The worldwide acclaim Dr Allama Muhammad Iqbal (1877-1938), a revered poet-philosopher and a visionary leader, commanded from both the Eastern and Western critics bears a vivid testimony to his great stature, and earns him the place occupied by very few in the literary world. Whilst chief source of his repute is his timeless poetry, his philosophical thought, too, is no less catchy. The fact remains that the scheme of his philosophy cannot be touched upon in isolation from his poetry, and his poetic genre largely teams, inter alia, with political philosophy.
Analyzing Iqbalian Democracy vis-à-vis Western Democracy
Induced by his extensive inquiry into the new emerging trends in the West, which held the Muslim world spellbound, Iqbal picked apart the contemporary Western civilization as rotten to the core. The social and political institutions based on a civilization that was barren of ethical and spiritual elements could not take root. To him, any system resting upon a moral, ethical foundation was agreeable, and durable. An ideology born out of the womb of atheism could never refine and elevate the human thought.
Iqbal singled out democracy, nationalism and imperialism as the most infernal banes befallen the humanity. He denunciated the contemporary Western democracy which he strongly believed was deceptive and fraud. He took to his writings to apprise the Muslims of the inherent flaws the cult of democracy was beset with. He branded democracy a mirage which had wrecked more mayhem than any good to human beings.
It may be noted that Iqbal’s views on diverse facets of democracy remain scattered over various sources of his work; therefore, a painstaking enterprise has to be undertaken to make a compact yet comprehensive picture of his philosophy.
Assumptions of Western Democracy
Before we look into to Iqbal’s thesis, here is a brief overview of the theoretical and practical implications of the Western democracy to form a realistic opinion on its pros and cons:
The technical complexities emanating from the nuances of the term make it increasingly difficult for scholars to reach a consensus on its indicators and their extent. Obviously, scientific experimentation in a laboratory to gauge the degree to which its indicators, say, sovereignty devolving on masses, are in place, cannot be executed. Democracy having wide and varied connotations always evades evolving a universally plausible definition. In its ideal form, it guarantees liberty and equality for subjects to pursue their socio-economic life in accordance with their capabilities, ensuring that their rights are not trampled by external forces.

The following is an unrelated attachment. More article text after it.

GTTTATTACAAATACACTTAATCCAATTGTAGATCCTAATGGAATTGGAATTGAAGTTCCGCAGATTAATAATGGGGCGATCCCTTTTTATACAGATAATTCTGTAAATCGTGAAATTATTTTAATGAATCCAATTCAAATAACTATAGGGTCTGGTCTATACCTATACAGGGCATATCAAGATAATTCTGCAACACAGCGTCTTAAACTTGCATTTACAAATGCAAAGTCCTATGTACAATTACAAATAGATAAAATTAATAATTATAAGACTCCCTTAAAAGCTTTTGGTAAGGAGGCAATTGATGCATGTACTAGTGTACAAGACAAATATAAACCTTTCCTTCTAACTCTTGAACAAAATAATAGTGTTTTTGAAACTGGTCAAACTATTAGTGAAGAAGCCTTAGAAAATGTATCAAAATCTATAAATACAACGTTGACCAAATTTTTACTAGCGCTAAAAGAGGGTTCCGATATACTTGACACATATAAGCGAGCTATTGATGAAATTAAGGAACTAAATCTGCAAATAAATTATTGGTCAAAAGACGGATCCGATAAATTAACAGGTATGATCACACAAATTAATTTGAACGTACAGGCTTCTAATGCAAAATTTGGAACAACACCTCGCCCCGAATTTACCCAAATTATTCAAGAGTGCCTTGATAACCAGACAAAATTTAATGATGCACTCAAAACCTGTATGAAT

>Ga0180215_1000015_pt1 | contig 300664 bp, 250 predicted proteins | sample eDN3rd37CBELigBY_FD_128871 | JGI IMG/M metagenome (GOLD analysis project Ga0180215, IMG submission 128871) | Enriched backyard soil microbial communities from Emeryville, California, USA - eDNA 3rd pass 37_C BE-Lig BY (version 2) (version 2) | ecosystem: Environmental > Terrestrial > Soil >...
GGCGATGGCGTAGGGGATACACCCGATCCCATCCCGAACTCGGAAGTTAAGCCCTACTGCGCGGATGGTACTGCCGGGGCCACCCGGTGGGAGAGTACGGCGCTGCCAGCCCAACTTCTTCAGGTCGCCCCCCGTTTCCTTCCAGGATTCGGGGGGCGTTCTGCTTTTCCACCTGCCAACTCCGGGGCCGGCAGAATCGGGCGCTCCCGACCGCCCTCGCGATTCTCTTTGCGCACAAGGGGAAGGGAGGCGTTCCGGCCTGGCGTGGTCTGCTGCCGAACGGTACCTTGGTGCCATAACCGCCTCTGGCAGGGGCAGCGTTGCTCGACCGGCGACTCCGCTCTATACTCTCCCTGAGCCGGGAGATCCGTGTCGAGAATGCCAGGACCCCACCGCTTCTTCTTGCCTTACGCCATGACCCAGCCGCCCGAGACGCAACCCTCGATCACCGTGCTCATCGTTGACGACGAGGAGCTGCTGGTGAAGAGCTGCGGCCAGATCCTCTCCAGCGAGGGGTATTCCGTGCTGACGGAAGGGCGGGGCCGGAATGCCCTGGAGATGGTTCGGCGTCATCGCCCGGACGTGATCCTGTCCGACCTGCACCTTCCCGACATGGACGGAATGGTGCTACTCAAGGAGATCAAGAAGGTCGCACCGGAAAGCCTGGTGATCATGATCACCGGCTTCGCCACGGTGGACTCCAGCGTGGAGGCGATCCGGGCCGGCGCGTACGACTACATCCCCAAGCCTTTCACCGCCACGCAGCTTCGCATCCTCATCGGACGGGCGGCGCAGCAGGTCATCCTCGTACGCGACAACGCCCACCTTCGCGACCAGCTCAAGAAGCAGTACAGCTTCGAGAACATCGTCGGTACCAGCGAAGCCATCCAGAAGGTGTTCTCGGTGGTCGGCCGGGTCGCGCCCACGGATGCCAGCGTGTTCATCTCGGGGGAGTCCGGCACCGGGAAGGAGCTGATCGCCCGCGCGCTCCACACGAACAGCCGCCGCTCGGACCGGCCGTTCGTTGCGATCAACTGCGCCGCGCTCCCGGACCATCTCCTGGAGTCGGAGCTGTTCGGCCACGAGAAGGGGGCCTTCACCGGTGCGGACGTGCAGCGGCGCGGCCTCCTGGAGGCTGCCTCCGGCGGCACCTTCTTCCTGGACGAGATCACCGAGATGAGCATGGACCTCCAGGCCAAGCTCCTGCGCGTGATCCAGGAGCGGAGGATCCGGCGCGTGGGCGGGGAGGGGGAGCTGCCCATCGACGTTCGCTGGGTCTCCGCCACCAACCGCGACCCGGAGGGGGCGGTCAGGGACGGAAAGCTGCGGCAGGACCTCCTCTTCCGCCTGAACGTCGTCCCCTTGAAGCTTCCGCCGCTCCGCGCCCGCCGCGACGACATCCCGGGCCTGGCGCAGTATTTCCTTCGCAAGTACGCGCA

Corry and Abraham in “Elements of Democratic Government” list the following indicators indispensable to a democratic culture:
(1) Respect for individual personality
(2) Individual freedom (3) Belief in rationality
(4) Equality (5) Justice
(6) Rule of law (7) Constitutionalism
Nonetheless, every political system, however repressive, ostentatiously takes pride in asserting itself as democratic. Even the authoritarian regimes have designated themselves as ‘democratic’ or ‘people’s governments’. The oft-quoted definition by Lincoln ‘democracy being the government of the people, by the people, for the people’ is mostly tabled by the protagonists of democracy. Again, given the stark contradiction between theory and practice, the word ‘people’ itself becomes all the more hazy, as to who exactly is denoted by ‘people’, and in what manner the government is to be formed and by whom, and how common man’s interests are to be perfectly articulated and integrated.
Iqbal’s views on Democracy
Allama Iqbal’s outlook on all walks of individual and collective life was out and out Quranic. He didn’t budge an inch to discredit any creed nourished beyond the purview of Quran and Sunnah. Obviously, being a Muslim, Iqbal might have weighed his views up heavily from the vantage point of his religion, but that is not to suggest that he was swayed by a jaundiced eye in his treatment of the other ideologies. In fact, he stretched his arms wide open to embrace those aspects of democracy he saw finely in line with the tenets of Islam and canons of rationality. As a matter of fact, his was the thesis that the Western representative institutions were misleading, and he had the strongest arguments to support his assertion.
1. Absence of Ethical Element
Democracy as understood in the West is devoid of a spiritual and ethical basis. Grounded in materialistic base, it paves the way for the unscrupulous and dishonest politicians to cling on to the ladder of power. The absence of moral and spiritual values renders democracy repulsive.
In Bal-e-Jibril, Iqbal says:
جمہور کے ابلیس ہیں اربابِ سیاست
باقی نہیں اب میری ضرورت تہ افلاک!
For fiends its rulers serve the populace:
Beneath the heavens is no more need of me!
In Zabur-i-Ajam, Iqbal has heaped scorn upon democracy in the strongest terms noting that by inventing democracy, the West has let loose a monstrous demon. The democracy the West bangs on about frenziedly wears around its neck the beads of imperialism threaded with aggression and capitalism.
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